Top Posts of 2009
As 2009 is winding down I’d like to thank everybody for all of the fantastic support. Here is a list of the posts that you read, commented on and tweeted.
We’re often consumed by what will change over the next few years, but taking a longer view can be more interesting and instructive. Some of the world’s smartest people are hard at work developing amazing things that will dramatically change the way we interact with technology and each other over the next decade. Here are a few of them.
Social Networks are revolutionizing how we view our world. People are connecting, businesses are being created or transformed, and the world seems like a smaller place. As with any transformation on a grand scale, a plethora of consultants, gurus, blogs, and how-to books have risen to meet the demand for information about the social revolution.
However, it is very rare to hear anything about the underlying forces that actually drive the social network phenomenon.
In 1865, Gregor_Mendel published the paper that established him as the father of genetics. However, it went largely unnoticed until it was rediscovered decades later and became widely recognized as one of the great discoveries in the history of science.
Why do some ideas quickly spread far and wide while others go nowhere at all?
Many believe that brands will become less important as digital technology marches onward. They will surely be disappointed.
In fact, it is likely that branding will become more important in the digital age. With more media and more brands, consumers have to more to filter out. In order to cut through the clutter, marketers will have to work harder to build brands that inspire loyalty.
In 1998, McKinsey & Co declared the “War for Talent.” They didn’t do so lightly. Their study spanned an entire year, involved scores of companies, thousands of people and had a specific conclusion: In the “new economy” the key to success is to attract and retain the best talent. Their findings were logical, widely accepted and most likely wrong.
Today we all use the web, but Tim Berners-Lee drives it. It’s his vision, uses his protocols and he presides over it at the World Wide Web Consortium. What was a childhood obsession with connections has become a movement that has transformed the planet.
Surely, Berners-Lee ranks with Gutenberg, Marconi and Alexander Graham Bell as one of the most influential people in the history of communication. However, his predecessors stopped at one major innovation. Berners-Lee is going for an encore.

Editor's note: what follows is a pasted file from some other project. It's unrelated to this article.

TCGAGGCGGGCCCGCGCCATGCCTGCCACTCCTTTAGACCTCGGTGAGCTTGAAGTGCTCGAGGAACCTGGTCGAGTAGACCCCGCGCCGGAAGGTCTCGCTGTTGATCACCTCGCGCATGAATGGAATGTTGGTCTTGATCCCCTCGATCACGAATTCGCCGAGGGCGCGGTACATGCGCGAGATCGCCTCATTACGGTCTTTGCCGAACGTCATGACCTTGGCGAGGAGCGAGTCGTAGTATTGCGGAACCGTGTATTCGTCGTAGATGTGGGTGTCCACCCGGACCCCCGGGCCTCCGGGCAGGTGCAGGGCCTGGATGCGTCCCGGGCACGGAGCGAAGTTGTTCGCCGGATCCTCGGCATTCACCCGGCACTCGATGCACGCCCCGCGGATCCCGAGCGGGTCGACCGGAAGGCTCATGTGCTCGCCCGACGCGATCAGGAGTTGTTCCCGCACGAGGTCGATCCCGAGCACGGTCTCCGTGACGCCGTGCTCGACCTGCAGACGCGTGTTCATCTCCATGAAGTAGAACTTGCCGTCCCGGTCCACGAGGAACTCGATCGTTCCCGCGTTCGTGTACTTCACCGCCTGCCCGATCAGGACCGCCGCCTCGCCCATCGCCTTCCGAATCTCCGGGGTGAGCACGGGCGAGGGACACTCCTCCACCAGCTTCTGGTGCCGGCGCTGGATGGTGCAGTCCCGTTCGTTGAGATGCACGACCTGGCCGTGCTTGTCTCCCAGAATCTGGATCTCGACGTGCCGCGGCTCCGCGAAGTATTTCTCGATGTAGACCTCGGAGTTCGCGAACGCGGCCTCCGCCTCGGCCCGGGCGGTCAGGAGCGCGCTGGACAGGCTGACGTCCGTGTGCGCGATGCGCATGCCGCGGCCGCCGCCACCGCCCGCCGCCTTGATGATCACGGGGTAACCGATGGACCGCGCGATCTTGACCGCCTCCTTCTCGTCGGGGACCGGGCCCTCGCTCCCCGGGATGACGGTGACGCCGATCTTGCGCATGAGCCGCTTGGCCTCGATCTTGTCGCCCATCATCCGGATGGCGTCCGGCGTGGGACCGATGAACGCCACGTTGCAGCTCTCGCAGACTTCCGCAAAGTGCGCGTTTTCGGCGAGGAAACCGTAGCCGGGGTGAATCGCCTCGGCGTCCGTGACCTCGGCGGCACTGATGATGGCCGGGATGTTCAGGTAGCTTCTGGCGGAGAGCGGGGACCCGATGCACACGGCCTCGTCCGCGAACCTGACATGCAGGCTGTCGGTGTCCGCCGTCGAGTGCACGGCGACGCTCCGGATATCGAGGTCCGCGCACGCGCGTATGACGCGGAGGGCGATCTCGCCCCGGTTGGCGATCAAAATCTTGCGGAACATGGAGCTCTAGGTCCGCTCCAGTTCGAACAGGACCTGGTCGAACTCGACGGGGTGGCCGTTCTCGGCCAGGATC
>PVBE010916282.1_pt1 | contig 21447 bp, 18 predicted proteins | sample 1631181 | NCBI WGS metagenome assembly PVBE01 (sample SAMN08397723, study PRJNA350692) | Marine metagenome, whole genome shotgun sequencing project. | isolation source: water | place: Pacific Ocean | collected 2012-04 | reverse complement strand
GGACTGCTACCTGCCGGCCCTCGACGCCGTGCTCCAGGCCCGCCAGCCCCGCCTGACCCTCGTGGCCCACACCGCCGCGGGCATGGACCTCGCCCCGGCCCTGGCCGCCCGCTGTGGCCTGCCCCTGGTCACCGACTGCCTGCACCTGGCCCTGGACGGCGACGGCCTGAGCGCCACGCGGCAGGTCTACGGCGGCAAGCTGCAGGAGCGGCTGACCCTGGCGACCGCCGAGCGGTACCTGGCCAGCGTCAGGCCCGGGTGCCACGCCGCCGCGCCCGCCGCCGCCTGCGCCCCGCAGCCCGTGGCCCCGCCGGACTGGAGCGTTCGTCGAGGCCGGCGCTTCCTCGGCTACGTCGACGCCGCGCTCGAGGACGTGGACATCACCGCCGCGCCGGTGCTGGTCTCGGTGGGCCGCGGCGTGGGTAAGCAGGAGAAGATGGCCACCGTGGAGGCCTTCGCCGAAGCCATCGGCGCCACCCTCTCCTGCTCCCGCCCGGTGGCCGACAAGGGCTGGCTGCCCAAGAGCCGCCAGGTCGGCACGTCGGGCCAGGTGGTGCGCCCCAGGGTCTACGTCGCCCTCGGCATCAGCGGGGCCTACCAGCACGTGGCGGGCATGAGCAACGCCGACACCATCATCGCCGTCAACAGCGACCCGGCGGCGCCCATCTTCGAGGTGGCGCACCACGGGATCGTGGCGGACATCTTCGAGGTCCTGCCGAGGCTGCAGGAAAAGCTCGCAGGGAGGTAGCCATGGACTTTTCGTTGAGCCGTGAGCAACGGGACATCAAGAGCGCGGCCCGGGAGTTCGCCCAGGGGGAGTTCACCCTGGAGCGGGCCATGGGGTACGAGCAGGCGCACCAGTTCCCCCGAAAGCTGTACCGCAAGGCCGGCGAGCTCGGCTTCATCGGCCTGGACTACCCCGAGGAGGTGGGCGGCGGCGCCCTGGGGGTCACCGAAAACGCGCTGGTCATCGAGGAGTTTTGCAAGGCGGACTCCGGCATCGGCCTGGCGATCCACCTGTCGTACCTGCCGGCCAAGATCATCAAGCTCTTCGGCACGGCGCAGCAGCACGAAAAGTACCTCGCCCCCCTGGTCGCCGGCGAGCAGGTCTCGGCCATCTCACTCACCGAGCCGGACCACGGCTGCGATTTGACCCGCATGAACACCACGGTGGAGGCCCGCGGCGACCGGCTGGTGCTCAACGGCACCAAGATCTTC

The digital world is fraught with myth. A common fable is of a visionary idea executed flawlessly and pursued with certainty by those with superhuman powers of insight. How things really work is considerably different. It is usually a tale of confusion, doubt and more than a little trial and error.
TV is dead. Print is dead. Radio is dead. Outdoor is dead.
However, somehow the majority of ad budgets go to those four media. Moreover, they’ve been around for 70 years or more and client’s processes have been built up around them. While Digital Media is the future and (increasingly) the present, there is still a lot that “New Media” can learn from “Old Media.” Here are five examples:
While the emergence of Social Media has been amazing, much of the talk surrounding Social Media has become divorced from reality. Social Media is, and will most probably continue to be, a small (albeit important) part of the overall marketing picture.
Unfortunately, the way Social Media is being hyped will probably do more harm than good – a backlash is inevitable.
The concept that advertising affects the brain is almost tautological. Its very purpose is to influence how we think and feel. However, in the past the issue has been addressed mostly by way of folk wisdom with very little evidence or real understanding. Fairly recent developments in neurology are beginning to change that.
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